So I just got digital cable yesterday and a bit disappointed. Before yesterday I was running everything with an antenna in my attic. I pulled in all my local stations in great clarity with most in HD. Now I have my local stations via cable but everything in standard def.
My setup was a 1-in 4-out splitter, so the antenna in, then the 4 outs to my 4 tvs. They yanked off the antenna input and replaced it with the cable input. One of the 4-outs now goes to a digital box, that box then goes to the coax input on my tv. I tried putting a 2-in/1-out splitter in front of the 1-in/4-out splitter, and hooked cable in and antenna in then it's output to the 1-in/4-out splitter. but that doesn't work.
Not sure what to do, anyone have any suggestions? I really loved the quality of HD I was getting with my antenna, and I don't want to pay the cable company even more money to upgrade to their HD package.
One other thing, my digital cable box has a port labled "RF in" and another labled "To RF in", these 2 are connected with a little 4-5 inch coax cable. Not sure what that's all about.
I don't know how old your TVs are, or how many inputs they have, so some of what I'm about to say is conjecture.
The "RF in" / "To RF in" ports are for really old TVs that only have one coax input. In other words, TVs that have neither S-Video, Component Video, Composite Video, nor HDMI inputs. The last resort is this coax connection. You probably don't want to use this coax connection unless you have no other way of connecting your TVs. It delivers the lowest quality video and sound signal of all options. The best sound quality you can get using this option is stereo (unless you also connect an audio cable using a different input port).
The reason why routing both your cable signal and your Over-The-Air [OTA] signal together didn't work is because the the OTA signal is ATSC and the cable signal is QAM -- they are completely different. They are both digital but they do not mix.
If you have modern TVs then your TVs should have multiple inputs. You should be able to hook _both_ a cable from your cable box and one antenna cable directly to back of each of your TVs. You would then change video sources by selecting a button on your TV remote. One press of the video source button would select cable, the next push would select OTA, and perhaps the third would select DVD, depending on how you have set up your entertainment center. Of course there are numerous ways of setting your equipment up, especially if you own A/V receivers.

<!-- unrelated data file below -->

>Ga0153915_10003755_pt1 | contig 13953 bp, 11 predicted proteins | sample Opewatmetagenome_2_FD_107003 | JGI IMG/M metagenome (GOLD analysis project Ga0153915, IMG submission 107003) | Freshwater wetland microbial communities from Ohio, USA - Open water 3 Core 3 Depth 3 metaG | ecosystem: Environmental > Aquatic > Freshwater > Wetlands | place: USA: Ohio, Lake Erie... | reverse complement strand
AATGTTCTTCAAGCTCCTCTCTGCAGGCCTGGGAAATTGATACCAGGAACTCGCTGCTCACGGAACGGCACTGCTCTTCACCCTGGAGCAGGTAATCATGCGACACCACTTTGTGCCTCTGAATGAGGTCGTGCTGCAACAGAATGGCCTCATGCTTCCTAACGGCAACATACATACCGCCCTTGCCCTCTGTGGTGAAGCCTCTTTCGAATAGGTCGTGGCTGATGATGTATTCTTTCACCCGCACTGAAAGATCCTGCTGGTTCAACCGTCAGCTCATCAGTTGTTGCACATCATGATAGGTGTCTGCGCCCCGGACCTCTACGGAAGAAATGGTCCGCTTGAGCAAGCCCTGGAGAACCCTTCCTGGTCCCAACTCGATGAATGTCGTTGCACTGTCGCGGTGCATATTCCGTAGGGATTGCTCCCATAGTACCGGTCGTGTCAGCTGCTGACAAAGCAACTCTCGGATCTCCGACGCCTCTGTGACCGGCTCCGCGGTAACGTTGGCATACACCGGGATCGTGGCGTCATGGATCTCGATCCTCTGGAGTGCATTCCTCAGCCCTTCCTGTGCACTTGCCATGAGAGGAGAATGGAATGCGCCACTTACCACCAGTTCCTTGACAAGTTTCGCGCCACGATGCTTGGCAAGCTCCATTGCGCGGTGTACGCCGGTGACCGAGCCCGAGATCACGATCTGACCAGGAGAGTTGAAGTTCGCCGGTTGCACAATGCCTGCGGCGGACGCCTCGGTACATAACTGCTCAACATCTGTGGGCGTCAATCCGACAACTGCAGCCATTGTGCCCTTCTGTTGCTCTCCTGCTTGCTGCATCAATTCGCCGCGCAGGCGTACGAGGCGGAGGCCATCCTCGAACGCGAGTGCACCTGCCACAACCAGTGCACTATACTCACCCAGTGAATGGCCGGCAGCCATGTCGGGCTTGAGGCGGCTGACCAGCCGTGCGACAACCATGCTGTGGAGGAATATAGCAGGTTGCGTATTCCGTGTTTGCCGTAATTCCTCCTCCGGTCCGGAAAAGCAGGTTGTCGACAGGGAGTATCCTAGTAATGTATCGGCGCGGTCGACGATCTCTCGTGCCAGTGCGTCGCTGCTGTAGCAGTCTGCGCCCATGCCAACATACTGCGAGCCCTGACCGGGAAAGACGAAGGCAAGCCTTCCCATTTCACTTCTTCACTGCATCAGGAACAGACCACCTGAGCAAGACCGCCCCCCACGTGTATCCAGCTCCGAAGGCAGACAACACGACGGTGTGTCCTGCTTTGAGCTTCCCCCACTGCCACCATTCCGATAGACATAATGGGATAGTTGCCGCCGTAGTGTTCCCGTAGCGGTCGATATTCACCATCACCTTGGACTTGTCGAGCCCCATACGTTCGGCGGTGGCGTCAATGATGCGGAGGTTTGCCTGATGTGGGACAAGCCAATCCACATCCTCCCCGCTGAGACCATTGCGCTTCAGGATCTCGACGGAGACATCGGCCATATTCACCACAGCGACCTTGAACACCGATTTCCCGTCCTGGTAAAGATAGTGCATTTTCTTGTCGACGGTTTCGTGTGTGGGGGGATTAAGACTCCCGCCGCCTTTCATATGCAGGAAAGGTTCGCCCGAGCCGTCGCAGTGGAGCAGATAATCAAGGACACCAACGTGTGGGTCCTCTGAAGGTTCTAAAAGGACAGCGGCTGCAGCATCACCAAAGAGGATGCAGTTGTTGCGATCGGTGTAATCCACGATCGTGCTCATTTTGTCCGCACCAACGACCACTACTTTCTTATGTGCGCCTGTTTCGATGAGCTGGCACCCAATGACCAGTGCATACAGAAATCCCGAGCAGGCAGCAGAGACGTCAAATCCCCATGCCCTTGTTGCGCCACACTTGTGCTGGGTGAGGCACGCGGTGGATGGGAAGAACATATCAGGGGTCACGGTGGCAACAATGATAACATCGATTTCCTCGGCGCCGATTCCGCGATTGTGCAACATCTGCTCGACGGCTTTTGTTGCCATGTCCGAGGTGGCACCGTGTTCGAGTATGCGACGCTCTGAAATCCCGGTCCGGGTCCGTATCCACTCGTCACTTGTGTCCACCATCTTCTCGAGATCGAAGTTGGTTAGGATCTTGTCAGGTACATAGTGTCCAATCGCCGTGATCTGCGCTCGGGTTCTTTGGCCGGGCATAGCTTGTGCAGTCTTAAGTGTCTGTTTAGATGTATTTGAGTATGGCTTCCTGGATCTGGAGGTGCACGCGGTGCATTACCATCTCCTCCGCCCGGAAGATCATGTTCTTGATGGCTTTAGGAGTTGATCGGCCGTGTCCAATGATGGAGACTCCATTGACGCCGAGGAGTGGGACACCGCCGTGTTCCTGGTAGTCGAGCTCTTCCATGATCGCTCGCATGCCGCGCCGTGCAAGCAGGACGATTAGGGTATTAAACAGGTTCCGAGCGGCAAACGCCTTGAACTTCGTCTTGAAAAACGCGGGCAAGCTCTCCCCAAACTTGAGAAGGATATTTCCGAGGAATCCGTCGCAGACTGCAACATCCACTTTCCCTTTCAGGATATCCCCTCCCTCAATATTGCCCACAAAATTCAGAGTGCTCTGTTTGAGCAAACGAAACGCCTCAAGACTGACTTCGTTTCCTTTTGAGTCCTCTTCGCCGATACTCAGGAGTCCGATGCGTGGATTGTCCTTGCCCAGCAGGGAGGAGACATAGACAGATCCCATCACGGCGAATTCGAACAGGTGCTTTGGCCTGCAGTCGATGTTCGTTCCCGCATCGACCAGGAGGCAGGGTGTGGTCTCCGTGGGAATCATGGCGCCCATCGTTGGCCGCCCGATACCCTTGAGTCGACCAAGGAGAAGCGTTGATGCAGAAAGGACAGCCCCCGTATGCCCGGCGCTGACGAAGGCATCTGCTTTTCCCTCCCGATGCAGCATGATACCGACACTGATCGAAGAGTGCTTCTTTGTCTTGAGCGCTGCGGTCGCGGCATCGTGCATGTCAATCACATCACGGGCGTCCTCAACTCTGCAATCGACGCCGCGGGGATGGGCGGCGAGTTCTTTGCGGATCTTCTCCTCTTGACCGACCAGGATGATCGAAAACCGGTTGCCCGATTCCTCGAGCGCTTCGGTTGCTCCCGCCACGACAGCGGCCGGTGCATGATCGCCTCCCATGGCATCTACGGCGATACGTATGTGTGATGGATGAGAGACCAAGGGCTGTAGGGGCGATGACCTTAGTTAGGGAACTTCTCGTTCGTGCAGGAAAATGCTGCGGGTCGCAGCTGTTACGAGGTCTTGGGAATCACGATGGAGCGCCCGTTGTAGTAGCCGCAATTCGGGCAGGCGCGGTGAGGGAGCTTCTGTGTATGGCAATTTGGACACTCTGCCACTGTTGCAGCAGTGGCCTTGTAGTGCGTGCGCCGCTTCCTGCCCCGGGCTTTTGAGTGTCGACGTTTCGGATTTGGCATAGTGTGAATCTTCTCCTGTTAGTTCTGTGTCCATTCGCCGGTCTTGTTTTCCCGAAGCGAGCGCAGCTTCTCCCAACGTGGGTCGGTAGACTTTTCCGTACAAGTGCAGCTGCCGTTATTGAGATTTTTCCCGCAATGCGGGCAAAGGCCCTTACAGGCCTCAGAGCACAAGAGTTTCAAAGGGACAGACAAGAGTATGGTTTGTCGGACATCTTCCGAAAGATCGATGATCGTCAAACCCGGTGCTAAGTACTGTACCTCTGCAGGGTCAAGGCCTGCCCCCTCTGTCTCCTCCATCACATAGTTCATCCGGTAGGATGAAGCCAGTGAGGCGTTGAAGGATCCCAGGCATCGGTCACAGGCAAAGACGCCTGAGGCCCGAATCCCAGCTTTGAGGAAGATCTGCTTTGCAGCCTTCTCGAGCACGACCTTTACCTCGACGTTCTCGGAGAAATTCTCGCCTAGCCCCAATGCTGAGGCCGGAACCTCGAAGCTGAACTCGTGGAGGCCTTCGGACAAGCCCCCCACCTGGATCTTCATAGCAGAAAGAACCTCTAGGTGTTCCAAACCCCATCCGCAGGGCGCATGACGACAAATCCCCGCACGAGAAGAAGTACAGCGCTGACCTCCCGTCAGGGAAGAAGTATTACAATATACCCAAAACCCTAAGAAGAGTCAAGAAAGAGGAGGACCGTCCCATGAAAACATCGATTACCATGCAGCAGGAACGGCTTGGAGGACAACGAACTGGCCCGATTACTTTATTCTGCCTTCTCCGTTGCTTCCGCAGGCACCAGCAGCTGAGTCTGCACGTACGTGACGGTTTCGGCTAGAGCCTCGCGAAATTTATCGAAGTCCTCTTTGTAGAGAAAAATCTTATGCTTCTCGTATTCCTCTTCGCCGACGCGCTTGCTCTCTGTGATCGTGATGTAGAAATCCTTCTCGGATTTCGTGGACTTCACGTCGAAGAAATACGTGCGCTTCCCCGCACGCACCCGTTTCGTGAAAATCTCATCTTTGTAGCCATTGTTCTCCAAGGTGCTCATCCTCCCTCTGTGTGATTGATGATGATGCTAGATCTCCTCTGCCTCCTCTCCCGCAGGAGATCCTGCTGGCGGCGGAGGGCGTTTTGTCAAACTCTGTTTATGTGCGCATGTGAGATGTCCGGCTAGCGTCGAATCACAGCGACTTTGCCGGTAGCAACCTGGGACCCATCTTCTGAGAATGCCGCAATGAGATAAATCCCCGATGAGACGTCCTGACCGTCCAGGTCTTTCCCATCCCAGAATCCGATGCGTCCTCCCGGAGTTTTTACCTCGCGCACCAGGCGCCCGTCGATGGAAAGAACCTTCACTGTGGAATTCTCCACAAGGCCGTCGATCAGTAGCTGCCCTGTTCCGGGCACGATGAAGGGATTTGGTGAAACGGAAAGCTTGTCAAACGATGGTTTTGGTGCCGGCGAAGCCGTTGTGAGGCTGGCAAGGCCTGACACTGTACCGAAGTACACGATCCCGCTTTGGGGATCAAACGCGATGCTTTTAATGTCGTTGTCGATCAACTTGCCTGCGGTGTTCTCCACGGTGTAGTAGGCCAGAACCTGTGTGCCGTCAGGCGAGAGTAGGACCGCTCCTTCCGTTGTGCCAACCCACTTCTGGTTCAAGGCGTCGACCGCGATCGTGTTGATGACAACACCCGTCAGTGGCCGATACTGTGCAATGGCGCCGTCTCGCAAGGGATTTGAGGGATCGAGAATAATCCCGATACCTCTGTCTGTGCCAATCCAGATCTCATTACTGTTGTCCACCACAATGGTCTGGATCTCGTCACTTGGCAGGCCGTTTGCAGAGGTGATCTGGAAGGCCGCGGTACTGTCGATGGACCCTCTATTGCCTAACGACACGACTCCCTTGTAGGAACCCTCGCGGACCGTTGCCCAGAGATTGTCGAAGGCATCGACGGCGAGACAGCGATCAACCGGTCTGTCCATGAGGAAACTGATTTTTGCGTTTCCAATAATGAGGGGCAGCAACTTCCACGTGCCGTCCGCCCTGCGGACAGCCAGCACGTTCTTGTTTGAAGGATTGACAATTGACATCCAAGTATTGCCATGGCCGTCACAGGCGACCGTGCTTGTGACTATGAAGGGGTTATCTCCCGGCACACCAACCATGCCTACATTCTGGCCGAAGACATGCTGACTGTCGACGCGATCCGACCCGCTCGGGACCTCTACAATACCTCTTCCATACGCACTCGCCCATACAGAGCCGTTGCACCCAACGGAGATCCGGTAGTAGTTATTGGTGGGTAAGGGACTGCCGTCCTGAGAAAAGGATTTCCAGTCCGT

BTW, I'm assuming your TVs all have High-Def tuners that are capable of decoding OTA [ATSC] signals. All late-model HD TVs do, and from what you've said I think that is your situation.
Thanks for the reply vanekl. I have a new tv, bought it last year, a samsung 46" LCD. It has an ATSC tuner.
So that's a bummer about the QAM and ATSC not being able to coexist together, I was getting great HD programming over the air for free.
The compromise I've settled on is this: I had the cable box run to the coax input of my tv, I disconnected this and now run a component (the red,white and yellow) connection from the cable box to a different input on my tv. This now frees up my coax input which ties to my tv's ATSC tuner. So now I have hooked up an indoor multi-directional antenna (~$35 at Walmart) to the coax input and it works. The signal is weaker and I sometimes have to adjust the antenna to get different stations, but this was the best compromise.
Maybe I'll drop cable after my year is up and go back to my attic antenna. Unfortunately, the coax cable runs (from the attic antenna to basement splitter and from the splitter to other rooms in the house) were wired when the house was built, those runs are now used by cable. I have no good way to get the coax from my attic antenna to the main floor where my new tv is.